To Numb or To Experience: Sometimes that is our Question.
PCC Coordinator: Shauna Summers, LCPC
I am a woman who appreciates clarity, therefore, I like to start with definitions of the terms I am using; to make sure everyone is on the same page. Emotional numbing is what we do when we don’t want to feel something uncomfortable; we avoid the uncomfortable. We as a culture have understood alcohol and street drugs to be ways to escape uncomfortable feelings. Now, with the opiod epidemic we are aware that overusing prescription medications (too often these are prescribed pain medications that are highly addictive) are being used the same way. However, these aren’t the only ways to “self-medicate” with comfort. It is common to be addicted to a pattern of behaviors. Examples include: shopping, working, gambling, spacing out on Pinterest/ Instagram/Twitter/Facebook/Blog reading/... (insert your social media of choice here) and so an and so forth. If you have a process addiction like one of these (or something else), it is important to understand the cycle.
Numbing out (Brene Brown) or dissociation as psychotherapy calls it is part of the fight or flight response in the brain. It’s really the fight, flight, or freeze response. We choose ‘freeze’ when fighting or fleeing isn’t an acceptable option. Our bodies stay while our minds stop paying attention. If this sounds familiar, you are not alone. “This is relatively common as 87% of the world-wide workplace is actively disengaged at work and over 50% in the US” according to a 2017 article in Leaderonomics.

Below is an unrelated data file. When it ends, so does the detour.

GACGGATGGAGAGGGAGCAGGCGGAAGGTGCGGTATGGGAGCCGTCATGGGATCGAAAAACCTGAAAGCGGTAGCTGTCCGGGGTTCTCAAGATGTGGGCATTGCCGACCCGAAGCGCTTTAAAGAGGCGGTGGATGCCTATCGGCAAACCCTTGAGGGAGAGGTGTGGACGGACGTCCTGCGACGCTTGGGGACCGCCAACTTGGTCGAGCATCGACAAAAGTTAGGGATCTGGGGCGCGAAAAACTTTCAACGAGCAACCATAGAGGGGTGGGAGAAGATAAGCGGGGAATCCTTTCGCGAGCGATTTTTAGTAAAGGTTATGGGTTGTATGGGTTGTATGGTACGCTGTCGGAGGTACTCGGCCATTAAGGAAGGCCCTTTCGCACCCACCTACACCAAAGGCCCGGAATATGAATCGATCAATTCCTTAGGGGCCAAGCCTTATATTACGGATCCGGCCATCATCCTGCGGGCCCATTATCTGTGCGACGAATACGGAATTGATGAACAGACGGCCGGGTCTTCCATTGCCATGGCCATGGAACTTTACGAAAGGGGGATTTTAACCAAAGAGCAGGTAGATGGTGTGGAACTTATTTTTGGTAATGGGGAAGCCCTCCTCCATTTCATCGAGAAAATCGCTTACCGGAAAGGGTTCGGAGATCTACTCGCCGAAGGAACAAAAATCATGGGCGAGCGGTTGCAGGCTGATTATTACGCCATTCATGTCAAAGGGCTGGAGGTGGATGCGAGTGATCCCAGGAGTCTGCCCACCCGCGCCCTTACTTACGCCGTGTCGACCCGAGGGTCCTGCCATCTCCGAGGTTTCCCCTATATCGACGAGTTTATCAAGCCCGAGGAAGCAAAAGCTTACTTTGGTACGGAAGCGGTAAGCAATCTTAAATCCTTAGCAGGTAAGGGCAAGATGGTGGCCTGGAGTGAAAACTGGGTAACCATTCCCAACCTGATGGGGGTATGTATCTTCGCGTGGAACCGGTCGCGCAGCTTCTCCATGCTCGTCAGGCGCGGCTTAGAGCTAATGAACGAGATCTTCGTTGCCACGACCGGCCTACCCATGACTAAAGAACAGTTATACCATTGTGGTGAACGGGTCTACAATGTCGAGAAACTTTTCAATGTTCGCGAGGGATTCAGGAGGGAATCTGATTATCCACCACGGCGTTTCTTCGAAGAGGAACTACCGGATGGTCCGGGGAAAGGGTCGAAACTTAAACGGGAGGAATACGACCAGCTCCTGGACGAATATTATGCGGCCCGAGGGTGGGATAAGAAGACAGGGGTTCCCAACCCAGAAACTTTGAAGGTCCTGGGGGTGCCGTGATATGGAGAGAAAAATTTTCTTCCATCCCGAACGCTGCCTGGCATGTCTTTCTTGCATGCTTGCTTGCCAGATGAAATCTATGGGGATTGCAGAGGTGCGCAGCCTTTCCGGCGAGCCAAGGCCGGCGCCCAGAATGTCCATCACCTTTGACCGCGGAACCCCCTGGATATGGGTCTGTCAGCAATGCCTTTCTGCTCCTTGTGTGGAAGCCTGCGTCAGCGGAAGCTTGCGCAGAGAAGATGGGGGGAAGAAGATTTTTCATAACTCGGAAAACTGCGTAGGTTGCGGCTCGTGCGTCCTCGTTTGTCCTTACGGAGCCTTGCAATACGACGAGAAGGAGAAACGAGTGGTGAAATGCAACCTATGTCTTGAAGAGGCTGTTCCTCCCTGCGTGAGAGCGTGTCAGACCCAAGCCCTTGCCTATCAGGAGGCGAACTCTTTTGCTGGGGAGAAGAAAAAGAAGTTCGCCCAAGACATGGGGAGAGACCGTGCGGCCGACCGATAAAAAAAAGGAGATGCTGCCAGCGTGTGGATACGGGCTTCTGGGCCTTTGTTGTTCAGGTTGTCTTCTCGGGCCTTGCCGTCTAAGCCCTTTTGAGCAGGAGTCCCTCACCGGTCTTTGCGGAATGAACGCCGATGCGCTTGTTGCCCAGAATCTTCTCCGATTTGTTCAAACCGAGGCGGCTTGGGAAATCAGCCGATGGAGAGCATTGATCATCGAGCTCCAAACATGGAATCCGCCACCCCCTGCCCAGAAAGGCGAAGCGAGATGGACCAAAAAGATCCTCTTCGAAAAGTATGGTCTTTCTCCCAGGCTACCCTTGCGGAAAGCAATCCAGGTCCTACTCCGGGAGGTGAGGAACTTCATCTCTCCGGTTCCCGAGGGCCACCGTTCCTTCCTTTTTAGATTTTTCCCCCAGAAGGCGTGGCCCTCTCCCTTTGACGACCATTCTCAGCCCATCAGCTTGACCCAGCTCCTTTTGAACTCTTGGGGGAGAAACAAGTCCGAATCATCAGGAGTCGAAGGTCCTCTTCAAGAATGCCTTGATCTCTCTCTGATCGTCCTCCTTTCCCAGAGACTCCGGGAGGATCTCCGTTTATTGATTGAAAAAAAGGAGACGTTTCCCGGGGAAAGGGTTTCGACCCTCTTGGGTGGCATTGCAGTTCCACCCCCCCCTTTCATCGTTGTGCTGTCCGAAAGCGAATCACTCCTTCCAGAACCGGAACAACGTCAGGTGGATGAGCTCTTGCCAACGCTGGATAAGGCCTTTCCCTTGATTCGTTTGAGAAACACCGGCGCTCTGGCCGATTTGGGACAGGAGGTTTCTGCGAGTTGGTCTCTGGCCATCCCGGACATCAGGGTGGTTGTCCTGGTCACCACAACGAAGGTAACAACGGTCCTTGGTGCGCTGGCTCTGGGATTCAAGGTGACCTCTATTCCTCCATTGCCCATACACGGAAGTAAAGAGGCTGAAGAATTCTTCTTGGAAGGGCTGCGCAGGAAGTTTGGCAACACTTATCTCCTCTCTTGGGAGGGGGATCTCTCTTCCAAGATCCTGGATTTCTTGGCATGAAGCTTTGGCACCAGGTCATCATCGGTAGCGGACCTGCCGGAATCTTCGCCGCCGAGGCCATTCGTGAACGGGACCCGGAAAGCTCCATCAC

Numbing out, dissociation, or active disengagement (Leaderonomics) threatens our work productivity in that everything takes at least twice as long as it world if we were focused and engaged. How many of us say we’re super-busy and wish we had more time? I say it. This pervasive avoidance, often feuled by anxiety, takes it’s toll on our physical, mental, and spiritual health. A big reason is because we are so focused on what we don’t have enough of, we don’t have the time or energy to add-in self-care things into our lives. If you have, Congratulations! Please share your wisdom with someone you know who needs it!
So now what? Well, there are some options to help us stay “present” and attentive. The bottom line is that new mental habits need to be learned - but, there are some tips and tricks to help you get there.
When your anxiety is triggered and you notice the ‘craving for relief’ try one of these ideas to help refocus you:
1. some hard tapping or pinching can help snap you out of it. If you're at work, head to the bathroom or to a private meeting room and do some firm tapping between your nose and your upper lip and underneath your bottom lip on your chin. You might also try taking your middle or pointer finger and firmly rubbing the space between your eyes to release stress;
2. Stop ruminating. Refuse to feed your fears by acknowledging them briefly right when they pop up, then quickly moving on.
3. If you can’t ‘quickly move on’ then try to work through your anxiety about X (ie: an email) using logic. Ask yourself some clear questions to help the mind stay engaged and on track to a solution. Does this really mean what I think it means? What steps can I take to solve or fix this? Is it really that bad? Sometimes just working through it step by step instead of glossing over X will help you feel better.
To numb or to experience? Experience is going to be the answer one way or the other. Might as well decide to enjoy it! Experience, dial in to your day to day stuff. Mindfulness, meditation, yoga, an accountability partner ... Get curious about what will work for you!